This paper presents an application of the recently proposed symmetry operation measures to the determination of the effective symmetry point group of coordination polyhedra in inorganic solids. Several structure types based on octahedra are found to present distinct distortion patterns each, not strictly attached to the crystallographic site symmetry. These include the (NH4)2[CuCl4], CdI2 (brucite), FeS2 (pyrite), TiO2 (rutile), CaCl2, GdFeO3, PbTiO3,LiNbO3, BiI3, CrCl3, Al2O3, and NiWO4 structures. It is shown that a similar analysis can be applied to the Bailar and tetragonal Jahn-Teller distortions of molecular transition metal complexes, as well as to solids based on tetrahedra, such as the ZnCl2, FeS, BeCl2, SiS2, and KFeS2 structure types.

  8. Bootstrap Dynamical Symmetry Breaking

    Directory of Open Access Journals (Sweden)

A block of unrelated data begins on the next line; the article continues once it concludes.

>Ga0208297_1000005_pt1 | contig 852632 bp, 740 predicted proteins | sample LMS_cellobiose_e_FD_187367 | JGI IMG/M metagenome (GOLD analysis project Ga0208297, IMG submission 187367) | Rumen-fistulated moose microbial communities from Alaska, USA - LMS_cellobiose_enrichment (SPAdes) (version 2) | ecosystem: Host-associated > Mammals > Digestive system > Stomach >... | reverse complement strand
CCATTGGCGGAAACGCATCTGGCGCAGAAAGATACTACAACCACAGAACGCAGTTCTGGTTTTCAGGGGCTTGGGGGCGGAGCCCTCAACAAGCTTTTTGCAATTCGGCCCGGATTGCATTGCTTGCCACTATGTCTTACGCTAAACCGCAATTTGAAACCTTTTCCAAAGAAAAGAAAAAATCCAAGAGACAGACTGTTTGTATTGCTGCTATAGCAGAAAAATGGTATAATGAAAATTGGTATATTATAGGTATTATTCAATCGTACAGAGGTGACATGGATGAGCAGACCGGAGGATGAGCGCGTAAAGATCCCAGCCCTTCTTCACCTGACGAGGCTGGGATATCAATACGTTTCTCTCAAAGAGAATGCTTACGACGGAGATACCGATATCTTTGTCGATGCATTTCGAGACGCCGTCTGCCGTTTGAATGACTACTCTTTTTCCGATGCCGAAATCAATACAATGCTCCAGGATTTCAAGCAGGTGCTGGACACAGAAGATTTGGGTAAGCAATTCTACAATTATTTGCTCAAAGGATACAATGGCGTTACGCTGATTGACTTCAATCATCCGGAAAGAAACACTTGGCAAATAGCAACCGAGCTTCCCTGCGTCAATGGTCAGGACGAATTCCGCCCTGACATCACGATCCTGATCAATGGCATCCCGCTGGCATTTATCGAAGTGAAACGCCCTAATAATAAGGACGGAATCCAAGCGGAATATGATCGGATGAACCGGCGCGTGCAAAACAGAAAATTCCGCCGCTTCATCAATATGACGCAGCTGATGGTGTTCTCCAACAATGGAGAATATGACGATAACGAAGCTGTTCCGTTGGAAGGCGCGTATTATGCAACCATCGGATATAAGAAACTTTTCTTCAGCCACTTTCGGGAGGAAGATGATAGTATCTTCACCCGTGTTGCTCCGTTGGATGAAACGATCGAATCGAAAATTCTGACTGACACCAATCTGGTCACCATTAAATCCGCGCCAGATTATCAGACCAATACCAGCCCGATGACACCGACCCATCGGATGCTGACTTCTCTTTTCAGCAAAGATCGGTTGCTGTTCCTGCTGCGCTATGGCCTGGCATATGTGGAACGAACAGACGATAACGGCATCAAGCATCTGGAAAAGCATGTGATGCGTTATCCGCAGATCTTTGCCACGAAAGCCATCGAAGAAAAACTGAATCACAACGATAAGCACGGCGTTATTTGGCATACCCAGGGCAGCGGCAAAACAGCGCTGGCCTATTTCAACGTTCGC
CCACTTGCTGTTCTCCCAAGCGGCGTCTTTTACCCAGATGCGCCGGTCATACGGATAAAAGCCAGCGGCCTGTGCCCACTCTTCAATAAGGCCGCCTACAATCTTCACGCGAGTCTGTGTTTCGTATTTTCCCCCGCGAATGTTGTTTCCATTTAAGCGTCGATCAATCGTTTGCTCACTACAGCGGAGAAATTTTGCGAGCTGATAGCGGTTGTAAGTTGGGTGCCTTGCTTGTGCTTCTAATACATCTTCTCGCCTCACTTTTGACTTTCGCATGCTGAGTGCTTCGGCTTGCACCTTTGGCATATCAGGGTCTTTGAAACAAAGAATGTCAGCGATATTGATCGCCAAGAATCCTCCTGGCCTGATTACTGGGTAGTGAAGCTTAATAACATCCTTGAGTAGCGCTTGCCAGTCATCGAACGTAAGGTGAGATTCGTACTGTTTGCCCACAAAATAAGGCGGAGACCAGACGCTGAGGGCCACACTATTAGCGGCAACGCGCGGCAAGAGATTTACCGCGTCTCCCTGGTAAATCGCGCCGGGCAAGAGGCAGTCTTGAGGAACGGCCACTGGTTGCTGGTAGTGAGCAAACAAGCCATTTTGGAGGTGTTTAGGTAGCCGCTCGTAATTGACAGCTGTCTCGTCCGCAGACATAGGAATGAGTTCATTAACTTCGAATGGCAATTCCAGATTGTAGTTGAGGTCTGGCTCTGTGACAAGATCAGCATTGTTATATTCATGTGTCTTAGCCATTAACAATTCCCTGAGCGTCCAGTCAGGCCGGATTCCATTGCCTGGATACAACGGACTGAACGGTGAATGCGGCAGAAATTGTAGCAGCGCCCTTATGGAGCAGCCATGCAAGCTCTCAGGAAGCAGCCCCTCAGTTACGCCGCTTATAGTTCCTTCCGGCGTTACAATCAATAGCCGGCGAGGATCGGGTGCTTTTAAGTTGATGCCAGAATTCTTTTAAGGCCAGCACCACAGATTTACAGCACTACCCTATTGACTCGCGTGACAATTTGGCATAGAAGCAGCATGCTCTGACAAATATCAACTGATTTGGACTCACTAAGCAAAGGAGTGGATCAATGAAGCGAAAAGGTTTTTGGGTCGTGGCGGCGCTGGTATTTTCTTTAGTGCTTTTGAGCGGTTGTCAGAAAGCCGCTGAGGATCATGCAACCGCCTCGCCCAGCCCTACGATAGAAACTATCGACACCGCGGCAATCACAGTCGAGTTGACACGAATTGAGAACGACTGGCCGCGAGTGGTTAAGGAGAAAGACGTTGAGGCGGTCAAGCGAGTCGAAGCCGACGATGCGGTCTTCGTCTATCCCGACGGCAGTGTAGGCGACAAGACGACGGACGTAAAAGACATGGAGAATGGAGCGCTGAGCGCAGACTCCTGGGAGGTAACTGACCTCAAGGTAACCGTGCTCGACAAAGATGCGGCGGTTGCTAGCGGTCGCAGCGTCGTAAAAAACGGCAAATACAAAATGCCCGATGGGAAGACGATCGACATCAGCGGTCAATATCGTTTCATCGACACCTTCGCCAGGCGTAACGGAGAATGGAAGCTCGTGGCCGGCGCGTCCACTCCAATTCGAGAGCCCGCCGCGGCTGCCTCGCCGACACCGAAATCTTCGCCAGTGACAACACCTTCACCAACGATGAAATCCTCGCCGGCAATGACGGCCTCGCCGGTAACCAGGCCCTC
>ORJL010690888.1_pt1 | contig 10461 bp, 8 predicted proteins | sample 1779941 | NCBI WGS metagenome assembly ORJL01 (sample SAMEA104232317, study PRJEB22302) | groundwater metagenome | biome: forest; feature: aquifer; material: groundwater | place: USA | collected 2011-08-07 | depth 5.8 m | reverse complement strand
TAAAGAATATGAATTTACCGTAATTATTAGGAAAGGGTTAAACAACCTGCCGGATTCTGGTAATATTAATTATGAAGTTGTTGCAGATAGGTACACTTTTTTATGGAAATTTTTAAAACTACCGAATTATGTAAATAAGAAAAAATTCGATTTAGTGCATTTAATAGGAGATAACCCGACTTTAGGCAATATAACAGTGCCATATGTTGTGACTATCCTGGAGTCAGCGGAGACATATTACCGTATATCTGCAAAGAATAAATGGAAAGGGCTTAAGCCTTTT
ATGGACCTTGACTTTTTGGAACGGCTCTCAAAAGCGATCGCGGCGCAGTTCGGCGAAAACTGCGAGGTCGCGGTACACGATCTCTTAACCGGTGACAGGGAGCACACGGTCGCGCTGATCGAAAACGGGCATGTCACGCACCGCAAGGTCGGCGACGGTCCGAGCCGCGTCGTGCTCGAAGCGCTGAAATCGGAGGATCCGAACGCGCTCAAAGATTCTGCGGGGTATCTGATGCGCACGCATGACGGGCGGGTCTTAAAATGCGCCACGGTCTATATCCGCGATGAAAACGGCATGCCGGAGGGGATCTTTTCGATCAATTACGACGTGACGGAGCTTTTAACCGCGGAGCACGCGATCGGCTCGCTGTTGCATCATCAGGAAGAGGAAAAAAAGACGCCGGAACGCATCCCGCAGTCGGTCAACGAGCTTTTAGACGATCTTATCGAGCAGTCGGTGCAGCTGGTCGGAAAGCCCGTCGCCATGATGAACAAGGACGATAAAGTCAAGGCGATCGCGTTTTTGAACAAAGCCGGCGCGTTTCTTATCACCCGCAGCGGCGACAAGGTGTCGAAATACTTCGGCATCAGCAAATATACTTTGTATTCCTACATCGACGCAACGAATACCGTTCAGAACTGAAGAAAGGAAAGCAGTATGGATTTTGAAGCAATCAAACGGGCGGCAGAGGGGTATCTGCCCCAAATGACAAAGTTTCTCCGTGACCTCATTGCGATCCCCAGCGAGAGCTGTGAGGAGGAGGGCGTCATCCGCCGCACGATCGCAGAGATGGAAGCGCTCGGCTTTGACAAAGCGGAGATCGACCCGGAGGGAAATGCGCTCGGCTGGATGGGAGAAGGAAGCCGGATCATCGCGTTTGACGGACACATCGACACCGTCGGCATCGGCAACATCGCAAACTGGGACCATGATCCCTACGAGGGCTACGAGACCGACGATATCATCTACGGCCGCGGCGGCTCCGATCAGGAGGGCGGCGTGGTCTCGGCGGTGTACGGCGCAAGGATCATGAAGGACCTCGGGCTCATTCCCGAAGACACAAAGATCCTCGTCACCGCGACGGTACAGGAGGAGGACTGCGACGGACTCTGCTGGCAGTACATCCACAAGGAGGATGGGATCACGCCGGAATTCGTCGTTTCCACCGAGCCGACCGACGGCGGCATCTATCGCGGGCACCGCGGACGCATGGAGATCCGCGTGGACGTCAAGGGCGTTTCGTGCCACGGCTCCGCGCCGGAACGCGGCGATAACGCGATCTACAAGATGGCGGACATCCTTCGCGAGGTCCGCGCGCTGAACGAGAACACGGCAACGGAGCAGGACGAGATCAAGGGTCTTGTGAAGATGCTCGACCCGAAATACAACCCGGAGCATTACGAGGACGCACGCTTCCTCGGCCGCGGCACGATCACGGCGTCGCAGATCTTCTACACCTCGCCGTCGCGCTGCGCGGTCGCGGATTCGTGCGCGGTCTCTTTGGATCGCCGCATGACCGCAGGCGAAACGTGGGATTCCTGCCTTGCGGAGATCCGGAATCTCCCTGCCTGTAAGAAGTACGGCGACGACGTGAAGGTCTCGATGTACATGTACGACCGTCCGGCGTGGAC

Wei-Shu Hou

    2013-01-01

    Full Text Available Despite the emergence of a 125 GeV Higgs-like particle at the LHC, we explore the possibility of dynamical electroweak symmetry breaking by strong Yukawa coupling of very heavy new chiral quarks Q . Taking the 125 GeV object to be a dilaton with suppressed couplings, we note that the Goldstone bosons G exist as longitudinal modes V L of the weak bosons and would couple to Q with Yukawa coupling λ Q . With m Q ≳ 700  GeV from LHC, the strong λ Q ≳ 4 could lead to deeply bound Q Q ¯ states. We postulate that the leading “collapsed state,” the color-singlet (heavy isotriplet, pseudoscalar Q Q ¯ meson π 1 , is G itself, and a gap equation without Higgs is constructed. Dynamical symmetry breaking is affected via strong λ Q , generating m Q while self-consistently justifying treating G as massless in the loop, hence, “bootstrap,” Solving such a gap equation, we find that m Q should be several TeV, or λ Q ≳ 4 π , and would become much heavier if there is a light Higgs boson. For such heavy chiral quarks, we find analogy with the π − N system, by which we conjecture the possible annihilation phenomena of Q Q ¯ → n V L with high multiplicity, the search of which might be aided by Yukawa-bound Q Q ¯ resonances.

  9. Galactic oscillator symmetry

    Science.gov (United States)

    Rosensteel, George

    1995-01-01